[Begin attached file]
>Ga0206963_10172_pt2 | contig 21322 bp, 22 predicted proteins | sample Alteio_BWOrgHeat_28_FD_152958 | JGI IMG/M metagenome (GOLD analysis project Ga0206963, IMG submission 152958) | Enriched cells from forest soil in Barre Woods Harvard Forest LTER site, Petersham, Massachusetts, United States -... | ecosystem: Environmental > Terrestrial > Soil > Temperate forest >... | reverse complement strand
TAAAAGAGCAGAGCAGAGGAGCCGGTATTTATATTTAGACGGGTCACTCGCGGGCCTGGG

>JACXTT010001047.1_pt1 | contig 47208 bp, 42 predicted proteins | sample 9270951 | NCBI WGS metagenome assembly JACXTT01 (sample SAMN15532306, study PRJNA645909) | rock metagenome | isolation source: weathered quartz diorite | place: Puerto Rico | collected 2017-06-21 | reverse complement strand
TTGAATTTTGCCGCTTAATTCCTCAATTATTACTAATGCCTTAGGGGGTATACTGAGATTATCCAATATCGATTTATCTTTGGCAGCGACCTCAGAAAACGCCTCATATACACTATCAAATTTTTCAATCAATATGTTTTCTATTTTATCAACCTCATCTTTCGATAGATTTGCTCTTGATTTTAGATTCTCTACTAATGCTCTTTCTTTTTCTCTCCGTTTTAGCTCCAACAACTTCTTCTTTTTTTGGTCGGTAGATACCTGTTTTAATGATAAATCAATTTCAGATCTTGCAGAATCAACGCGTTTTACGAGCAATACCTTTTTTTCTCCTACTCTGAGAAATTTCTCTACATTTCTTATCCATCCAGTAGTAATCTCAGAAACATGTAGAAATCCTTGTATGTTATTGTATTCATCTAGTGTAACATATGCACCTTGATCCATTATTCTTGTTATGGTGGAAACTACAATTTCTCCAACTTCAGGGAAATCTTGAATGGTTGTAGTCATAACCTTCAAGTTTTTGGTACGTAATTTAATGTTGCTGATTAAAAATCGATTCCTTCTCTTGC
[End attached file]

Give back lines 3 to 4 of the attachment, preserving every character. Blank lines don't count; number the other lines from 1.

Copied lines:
>JACXTT010001047.1_pt1 | contig 47208 bp, 42 predicted proteins | sample 9270951 | NCBI WGS metagenome assembly JACXTT01 (sample SAMN15532306, study PRJNA645909) | rock metagenome | isolation source: weathered quartz diorite | place: Puerto Rico | collected 2017-06-21 | reverse complement strand
TTGAATTTTGCCGCTTAATTCCTCAATTATTACTAATGCCTTAGGGGGTATACTGAGATTATCCAATATCGATTTATCTTTGGCAGCGACCTCAGAAAACGCCTCATATACACTATCAAATTTTTCAATCAATATGTTTTCTATTTTATCAACCTCATCTTTCGATAGATTTGCTCTTGATTTTAGATTCTCTACTAATGCTCTTTCTTTTTCTCTCCGTTTTAGCTCCAACAACTTCTTCTTTTTTTGGTCGGTAGATACCTGTTTTAATGATAAATCAATTTCAGATCTTGCAGAATCAACGCGTTTTACGAGCAATACCTTTTTTTCTCCTACTCTGAGAAATTTCTCTACATTTCTTATCCATCCAGTAGTAATCTCAGAAACATGTAGAAATCCTTGTATGTTATTGTATTCATCTAGTGTAACATATGCACCTTGATCCATTATTCTTGTTATGGTGGAAACTACAATTTCTCCAACTTCAGGGAAATCTTGAATGGTTGTAGTCATAACCTTCAAGTTTTTGGTACGTAATTTAATGTTGCTGATTAAAAATCGATTCCTTCTCTTGC